Apprentice Roundtable attracts more than 60 leaders from through Northwest Washington
Just an amazing afternoon at the Northwest Washington Apprenticeship Roundtable, with more than 60 top business, education, government and community leaders in attendance. Tremendous discussion about the power of creating a culture of learning and giving all children the opportunity to achieve the American Dream through career connected learning. College is only one path to prepare our children for life and success. Powerful learning how businesses can be creator of talent not consumers of talent.
Our incredible speakers were: Suzi LeVine, Commissioner, Employment Security Department; Eric LeVine, Cell Tracking; Kevin Corrigan, Nichols Brothers Boat Builders; Shannon Matson and Bri Durham, Aerospace Joint Apprenticeship Committee; and, Craig Nolte, Regional Manager, Federal Reserve Bank of San Francisco. Great panel at the end of the remarks moderated by John Sternlicht, EDASC, with panelist Art Bailey, Nichols Brothers, Leslie Smith, EDCO, and Kristina Hayek, Hexcel.
You can download the presentations below.
Special thanks to the co-leads of the Career Connect NW Team, Alex Kosmides, Northwest Workforce Council, and Michelle Judson, Skagit STEM Network Director, who jointly organized the event.
For further information and how you can get involved in apprenticeship and internship programs, please contact @Skagit STEM Network.
Thanks to our Career Connect Northwest partners: Northwest Workforce Council, Mount Vernon Chamber of Commerce, EDASC, Nichols Brothers, Skagit Valley College, Northwest Educational Service District 189, and Career Connect Washington.
Strong demand for STEM talent in Northwest Washington
53 Skagit County students from every school district receive up to $1,192,000 in STEM scholarship funding through Washington State Opportunity Scholarship program
It's a record!
The innovative public-private partnership known as the Washington State Opportunity Scholarship (WSOS) announces its newest cohort of 1,862 Scholars — 53 of whom hail from Skagit County and are eligible to receive up to $1,192,000 in scholarship support to attend eligible universities and colleges in Washington state.
“This is a fantastic outcome for our students,” said Michelle Judson, Director of the Skagit STEM Network. “2018 was a record year for the number of Skagit students being accepted into the program (13 in 2016, 40 in 2017, 53 in 2018). This was also the first year that students from every school district in Skagit were awarded a scholarship. I would like to acknowledge the hard work of the College and Career Counselors in each high school. They encouraged and supported students applying for the scholarship and did an outstanding job.”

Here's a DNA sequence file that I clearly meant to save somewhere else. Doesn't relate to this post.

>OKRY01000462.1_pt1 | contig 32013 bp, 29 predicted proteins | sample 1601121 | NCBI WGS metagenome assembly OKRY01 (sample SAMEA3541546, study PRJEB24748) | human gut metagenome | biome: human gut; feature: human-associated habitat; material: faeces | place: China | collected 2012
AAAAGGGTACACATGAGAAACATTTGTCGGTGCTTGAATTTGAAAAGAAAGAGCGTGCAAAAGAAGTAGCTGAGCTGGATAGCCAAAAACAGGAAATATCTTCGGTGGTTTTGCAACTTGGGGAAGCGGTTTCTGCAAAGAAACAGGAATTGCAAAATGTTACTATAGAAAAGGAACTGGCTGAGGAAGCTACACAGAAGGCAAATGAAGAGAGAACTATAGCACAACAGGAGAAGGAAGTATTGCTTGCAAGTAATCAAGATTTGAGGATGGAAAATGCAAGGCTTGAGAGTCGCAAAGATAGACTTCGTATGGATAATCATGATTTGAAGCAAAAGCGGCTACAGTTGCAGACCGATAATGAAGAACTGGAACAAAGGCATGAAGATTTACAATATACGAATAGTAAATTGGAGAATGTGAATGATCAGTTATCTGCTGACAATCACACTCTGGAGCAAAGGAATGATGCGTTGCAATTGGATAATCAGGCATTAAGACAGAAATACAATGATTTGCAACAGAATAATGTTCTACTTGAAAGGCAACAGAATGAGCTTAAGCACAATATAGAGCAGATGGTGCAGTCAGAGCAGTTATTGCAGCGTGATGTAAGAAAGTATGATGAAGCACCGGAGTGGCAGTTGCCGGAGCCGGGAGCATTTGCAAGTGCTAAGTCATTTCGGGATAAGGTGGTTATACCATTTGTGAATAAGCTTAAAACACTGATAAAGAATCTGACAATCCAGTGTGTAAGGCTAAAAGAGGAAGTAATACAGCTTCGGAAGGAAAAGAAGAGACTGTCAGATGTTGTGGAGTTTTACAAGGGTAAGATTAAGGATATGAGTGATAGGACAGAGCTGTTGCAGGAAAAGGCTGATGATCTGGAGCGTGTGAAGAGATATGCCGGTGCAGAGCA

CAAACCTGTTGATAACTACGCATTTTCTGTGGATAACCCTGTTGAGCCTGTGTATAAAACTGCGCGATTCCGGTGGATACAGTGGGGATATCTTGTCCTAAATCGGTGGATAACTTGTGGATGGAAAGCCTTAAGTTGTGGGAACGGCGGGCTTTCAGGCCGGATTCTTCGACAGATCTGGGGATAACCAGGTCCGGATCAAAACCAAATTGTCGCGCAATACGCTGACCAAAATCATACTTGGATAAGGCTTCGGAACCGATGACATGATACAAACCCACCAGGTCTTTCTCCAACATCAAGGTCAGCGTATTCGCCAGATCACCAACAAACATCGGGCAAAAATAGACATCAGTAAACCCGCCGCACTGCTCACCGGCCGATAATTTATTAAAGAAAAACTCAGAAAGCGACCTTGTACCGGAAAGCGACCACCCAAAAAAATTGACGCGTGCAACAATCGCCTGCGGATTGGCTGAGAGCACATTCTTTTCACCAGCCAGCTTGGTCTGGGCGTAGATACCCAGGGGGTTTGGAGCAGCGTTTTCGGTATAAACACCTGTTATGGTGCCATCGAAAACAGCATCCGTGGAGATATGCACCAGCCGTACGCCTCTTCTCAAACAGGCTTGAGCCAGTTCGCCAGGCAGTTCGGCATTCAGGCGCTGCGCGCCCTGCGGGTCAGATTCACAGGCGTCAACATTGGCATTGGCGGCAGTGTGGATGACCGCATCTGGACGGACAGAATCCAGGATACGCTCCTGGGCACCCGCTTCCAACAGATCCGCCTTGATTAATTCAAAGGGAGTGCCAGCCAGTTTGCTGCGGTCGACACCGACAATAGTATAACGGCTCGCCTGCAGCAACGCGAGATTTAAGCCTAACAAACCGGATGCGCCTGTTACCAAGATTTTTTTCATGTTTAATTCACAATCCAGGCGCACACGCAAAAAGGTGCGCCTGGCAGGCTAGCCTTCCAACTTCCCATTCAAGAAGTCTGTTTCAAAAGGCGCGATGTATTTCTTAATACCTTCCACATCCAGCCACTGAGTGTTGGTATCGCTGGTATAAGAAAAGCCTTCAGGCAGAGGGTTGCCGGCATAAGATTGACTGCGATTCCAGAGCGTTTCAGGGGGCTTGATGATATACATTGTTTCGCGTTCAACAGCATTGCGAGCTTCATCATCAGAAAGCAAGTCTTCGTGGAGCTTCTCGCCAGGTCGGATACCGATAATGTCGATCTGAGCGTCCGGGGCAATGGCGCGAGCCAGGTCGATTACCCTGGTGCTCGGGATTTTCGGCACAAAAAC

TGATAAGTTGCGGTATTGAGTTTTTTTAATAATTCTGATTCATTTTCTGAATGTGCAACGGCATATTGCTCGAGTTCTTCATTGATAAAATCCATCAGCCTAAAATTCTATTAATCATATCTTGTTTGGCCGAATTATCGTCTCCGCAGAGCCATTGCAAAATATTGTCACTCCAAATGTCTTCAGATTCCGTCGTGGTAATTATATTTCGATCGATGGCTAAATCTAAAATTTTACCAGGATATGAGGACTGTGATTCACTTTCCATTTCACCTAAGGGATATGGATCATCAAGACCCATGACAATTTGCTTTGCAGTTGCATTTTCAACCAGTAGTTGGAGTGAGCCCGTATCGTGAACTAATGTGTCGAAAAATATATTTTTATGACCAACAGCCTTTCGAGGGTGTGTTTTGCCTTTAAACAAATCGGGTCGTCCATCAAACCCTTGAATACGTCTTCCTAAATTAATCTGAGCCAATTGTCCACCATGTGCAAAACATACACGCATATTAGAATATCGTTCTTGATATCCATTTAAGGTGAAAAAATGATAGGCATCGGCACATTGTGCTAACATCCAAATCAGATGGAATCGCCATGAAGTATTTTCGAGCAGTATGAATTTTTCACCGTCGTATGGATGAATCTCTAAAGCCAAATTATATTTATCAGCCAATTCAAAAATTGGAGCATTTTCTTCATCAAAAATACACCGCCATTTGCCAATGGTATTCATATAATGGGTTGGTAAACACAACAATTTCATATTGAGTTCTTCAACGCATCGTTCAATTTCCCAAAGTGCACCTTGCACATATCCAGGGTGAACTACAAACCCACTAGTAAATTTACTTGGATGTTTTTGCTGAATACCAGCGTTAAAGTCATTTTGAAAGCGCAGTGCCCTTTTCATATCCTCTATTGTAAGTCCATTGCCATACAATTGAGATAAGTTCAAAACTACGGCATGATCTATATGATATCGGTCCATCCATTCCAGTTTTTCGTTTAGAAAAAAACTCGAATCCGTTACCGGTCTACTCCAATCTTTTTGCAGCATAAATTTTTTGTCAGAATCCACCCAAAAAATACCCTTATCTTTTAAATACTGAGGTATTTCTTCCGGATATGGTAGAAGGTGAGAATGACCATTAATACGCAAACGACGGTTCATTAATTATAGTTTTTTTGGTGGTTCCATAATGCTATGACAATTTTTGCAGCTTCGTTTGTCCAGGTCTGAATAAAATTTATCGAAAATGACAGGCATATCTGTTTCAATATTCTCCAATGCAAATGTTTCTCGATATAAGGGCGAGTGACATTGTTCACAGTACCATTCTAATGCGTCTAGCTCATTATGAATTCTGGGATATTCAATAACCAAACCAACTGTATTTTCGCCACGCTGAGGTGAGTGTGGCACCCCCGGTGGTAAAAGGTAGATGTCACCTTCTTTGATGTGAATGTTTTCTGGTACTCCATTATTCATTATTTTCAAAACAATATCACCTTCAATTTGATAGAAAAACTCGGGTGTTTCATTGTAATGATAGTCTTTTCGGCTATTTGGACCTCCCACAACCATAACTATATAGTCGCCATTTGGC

“We are thrilled to support this cohort of Washington state students ready to pursue a pathway to the jobs our economy needs,” said Naria Santa Lucia, executive director of WSOS. “Our unique suite of student support services coupled with financial support will prepare these students to be the future of Washington’s workforce."
This cohort of scholarship recipients represents the seventh since WSOS was first created in 2011. The scholarship provides up to $22,500 in financial aid along with innovative student support services designed to reduce barriers for students from low and middle-income backgrounds to pursue a high-demand science, technology engineering, math (STEM) or health care degree and launch a career in Washington state.
This year’s applicant pool represents the most competitive yet with nearly 5,000 applications submitted – 1,000 additional applicants than the year prior. Local STEM Networks, in partnership with the statewide nonprofit Washington STEM, have helped raise awareness of WSOS in communities throughout the state.
Supporting STEM education across the state is critical to Washington’s future economy. Every region in Washington continues to grapple with a shortage of students graduating with the STEM degrees and training needed to meet employer demand. The unique model of private sector investment from companies like Microsoft and Boeing, matched dollar-for-dollar by the state of Washington is helping fill the gap; 92% of 2016 graduates were employed in their field or pursuing an advanced degree within nine months.
WSOS has supported more than 6,700 Scholars from every county and legislative district in Washington state to date. WSOS will serve 16,000 by 2025 thanks to robust public and private support.
WSOS is a unique, public-private partnership that provides low- and middle-income students with financial assistance, career services and other student supports. WSOS is committed to preparing our students to be the face of Washington’s workforce by reducing barriers to earning degrees in high-demand science, technology, engineering, math (STEM) and health care fields.
About Washington STEM
Founded in principles of equity, partnership, and impact, Washington STEM is a statewide nonprofit amplifying solutions that bring the best STEM education to all Washington students, especially those historically underrepresented in STEM fields like students of color, girls and young women, students living in poverty, and students living in rural areas.
About Skagit STEM Network
Using the principles of Collective Action, the Skagit STEM Network serves as a facilitator for STEM supportive activities to plug into and more effectively leverage their efforts across Skagit County. The Network focuses on preparing future generations for economic success and creating a greater connection between Skagit Valley students and local businesses through Career Connected Learning opportunities.
Life-Long Learning is the cover story of the new Sedro-Woolley City Scene winter issue. It’s hot off the press!
Check it out here.
High-school students follow passions, career paths at Marine Tech Center
School districts working to change the education system
Great coverage in the Skagit Valley Hearld of the discussion by seven Skagit School District superientnendents before the free screening of the documentary “Most Likely to Succeed,” which showcases what its makers deem are the failings in today’s education system, and the need to be innovative for the future.